This is where Ava comes in. From the very first time we see her, she puts us in the same position as Caleb. Like him, we're administering her the Turing test. We know that she's a robot, but we're trying to see how human her reactions are. We're checking to see if she really exhibits the human capacity for learning and the depth for emotion. We do this subconsciously by convincing ourselves those are just the things he is looking for without realizing we're doing the same thing. In that sense, the movie's success hinges on whether or not the viewer can align themselves with Caleb. If we can feel his curiosity and frustrations, we'll feel empathy for his peculiar situation. The movie elevates itself further if Ava passes her test and we can relate to her. To what extent do we believe in her humanity? If she manages to rope us in, she becomes more than an inanimate object masquerading as the real thing. She becomes a damsel in distress begging to be saved. We root for her. To engender our sympathy, Alicia Vikander exudes the perfect sense of innocence. She truly feels like a person meeting someone outside of her family for the very first time.

Spectacular visuals aid Vikander's performance. Before we ever meet Ava, her world is set up perfectly. Nathan's home/research facility feels sterile and cold. There seems to be no room for anything other facts, figures, and the things they come together to create. Once we lay eyes on Ava, it's clear she's one of those creations. Her appearance means that she will maintain the awkwardness needed to make us believe that each experience is a new one for her. During a pivotal scene late in the movie, things veer into horror territory with some really creepy imagery that serves to illuminate certain aspects of our tale. From that point on, we're in a different movie than the one we've been watching. To the film's credit, this is not a jarring change, but merely the next step in a logical succession. This isn't to say that it's predictable. It's not. However, what happens makes sense within the context of the story.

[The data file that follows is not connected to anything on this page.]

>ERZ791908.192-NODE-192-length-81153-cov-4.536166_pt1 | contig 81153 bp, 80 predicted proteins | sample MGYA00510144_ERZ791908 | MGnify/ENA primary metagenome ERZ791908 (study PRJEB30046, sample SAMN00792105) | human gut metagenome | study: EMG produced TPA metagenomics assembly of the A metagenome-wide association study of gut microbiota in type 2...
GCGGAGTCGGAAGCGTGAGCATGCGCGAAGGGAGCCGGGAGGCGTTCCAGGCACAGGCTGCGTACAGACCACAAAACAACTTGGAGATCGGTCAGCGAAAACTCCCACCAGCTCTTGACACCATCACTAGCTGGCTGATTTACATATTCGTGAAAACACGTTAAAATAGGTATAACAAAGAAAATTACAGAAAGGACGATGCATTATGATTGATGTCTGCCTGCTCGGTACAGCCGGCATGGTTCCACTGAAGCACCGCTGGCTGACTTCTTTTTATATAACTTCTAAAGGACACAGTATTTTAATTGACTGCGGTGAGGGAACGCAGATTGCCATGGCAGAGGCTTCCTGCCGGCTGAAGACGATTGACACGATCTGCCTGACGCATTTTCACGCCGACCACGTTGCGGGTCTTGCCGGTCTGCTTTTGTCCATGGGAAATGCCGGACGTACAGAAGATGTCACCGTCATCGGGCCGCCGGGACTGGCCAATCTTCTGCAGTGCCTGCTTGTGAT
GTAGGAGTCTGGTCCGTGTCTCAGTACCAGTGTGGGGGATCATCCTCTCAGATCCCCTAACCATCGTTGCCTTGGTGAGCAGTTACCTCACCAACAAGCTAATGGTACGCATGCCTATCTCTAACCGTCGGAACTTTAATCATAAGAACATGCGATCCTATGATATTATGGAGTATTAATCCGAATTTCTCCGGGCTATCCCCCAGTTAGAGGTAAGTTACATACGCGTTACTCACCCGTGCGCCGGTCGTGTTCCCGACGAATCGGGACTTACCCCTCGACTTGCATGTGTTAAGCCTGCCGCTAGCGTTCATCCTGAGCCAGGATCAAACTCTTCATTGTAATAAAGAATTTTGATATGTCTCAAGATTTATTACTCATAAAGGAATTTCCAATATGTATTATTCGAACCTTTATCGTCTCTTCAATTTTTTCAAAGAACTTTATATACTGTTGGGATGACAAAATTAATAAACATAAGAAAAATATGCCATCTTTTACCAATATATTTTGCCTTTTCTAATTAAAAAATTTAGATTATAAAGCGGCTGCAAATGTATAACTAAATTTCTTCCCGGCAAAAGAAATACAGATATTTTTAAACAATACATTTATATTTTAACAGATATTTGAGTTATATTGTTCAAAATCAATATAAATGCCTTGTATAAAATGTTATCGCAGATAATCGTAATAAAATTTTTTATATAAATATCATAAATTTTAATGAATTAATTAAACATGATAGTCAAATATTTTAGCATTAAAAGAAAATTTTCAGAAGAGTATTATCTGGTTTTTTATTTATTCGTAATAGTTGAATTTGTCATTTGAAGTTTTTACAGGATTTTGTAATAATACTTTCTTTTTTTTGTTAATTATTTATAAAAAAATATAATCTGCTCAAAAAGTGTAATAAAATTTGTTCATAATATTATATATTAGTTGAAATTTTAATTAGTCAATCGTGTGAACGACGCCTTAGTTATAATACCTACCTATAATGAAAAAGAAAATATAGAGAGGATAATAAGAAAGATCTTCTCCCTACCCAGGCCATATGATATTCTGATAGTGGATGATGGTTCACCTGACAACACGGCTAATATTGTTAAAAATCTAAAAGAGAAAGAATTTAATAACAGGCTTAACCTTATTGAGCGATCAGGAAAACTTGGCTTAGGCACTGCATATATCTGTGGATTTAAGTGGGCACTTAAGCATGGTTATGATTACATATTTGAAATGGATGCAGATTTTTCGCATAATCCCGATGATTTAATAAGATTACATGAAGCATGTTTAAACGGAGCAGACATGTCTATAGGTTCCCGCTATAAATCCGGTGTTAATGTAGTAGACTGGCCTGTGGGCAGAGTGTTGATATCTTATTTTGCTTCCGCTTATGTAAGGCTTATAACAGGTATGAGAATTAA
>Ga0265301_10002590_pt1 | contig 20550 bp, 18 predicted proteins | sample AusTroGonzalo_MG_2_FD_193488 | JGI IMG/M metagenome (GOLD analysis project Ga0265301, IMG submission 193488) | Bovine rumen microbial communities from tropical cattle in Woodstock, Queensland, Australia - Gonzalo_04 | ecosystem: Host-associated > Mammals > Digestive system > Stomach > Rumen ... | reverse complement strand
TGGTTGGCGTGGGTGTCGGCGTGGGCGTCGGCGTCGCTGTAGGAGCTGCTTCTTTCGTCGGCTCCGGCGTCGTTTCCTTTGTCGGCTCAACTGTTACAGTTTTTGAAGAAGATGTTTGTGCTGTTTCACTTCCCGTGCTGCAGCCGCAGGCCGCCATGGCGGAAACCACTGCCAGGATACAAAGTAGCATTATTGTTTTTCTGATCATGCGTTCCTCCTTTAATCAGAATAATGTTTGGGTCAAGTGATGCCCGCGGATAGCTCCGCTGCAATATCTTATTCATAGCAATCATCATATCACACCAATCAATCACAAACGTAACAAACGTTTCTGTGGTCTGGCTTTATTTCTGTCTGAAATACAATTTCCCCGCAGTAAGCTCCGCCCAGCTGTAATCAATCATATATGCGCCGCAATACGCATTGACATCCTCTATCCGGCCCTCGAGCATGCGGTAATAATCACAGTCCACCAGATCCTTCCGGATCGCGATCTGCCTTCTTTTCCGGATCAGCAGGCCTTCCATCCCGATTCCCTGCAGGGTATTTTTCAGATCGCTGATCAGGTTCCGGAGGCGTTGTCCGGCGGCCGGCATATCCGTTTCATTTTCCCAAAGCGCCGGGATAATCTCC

It's the speed of those steps, or the lack thereof, that creates the biggest problem of Ex Machina. If you're not totally into it from the outset, it might drag. After all, it's a string of conversations. A number of these exist on an egghead level. That means a lot of deep, philosophical, mostly humorless discussions. They are the sort that regardless of however many of us would like to have, some number less wouldn't mind listening to someone else have it. I find it all fascinating stuff, but would understand if anyone were bored by it. We cruise along for quite some time until the gas pedal is mashed late in the proceedings. It's a little more of a problem because the movie was marketed as sci-fi action flick in the mold of I, Robot. It isn't that, at all. Ex Machina deals with similar themes, but has a lot more on its mind. This is most evidenced by the finale. When this movie ends, we're not sure whether it's a good thing, or not. What does it mean for her? More importantly, what does it mean for us?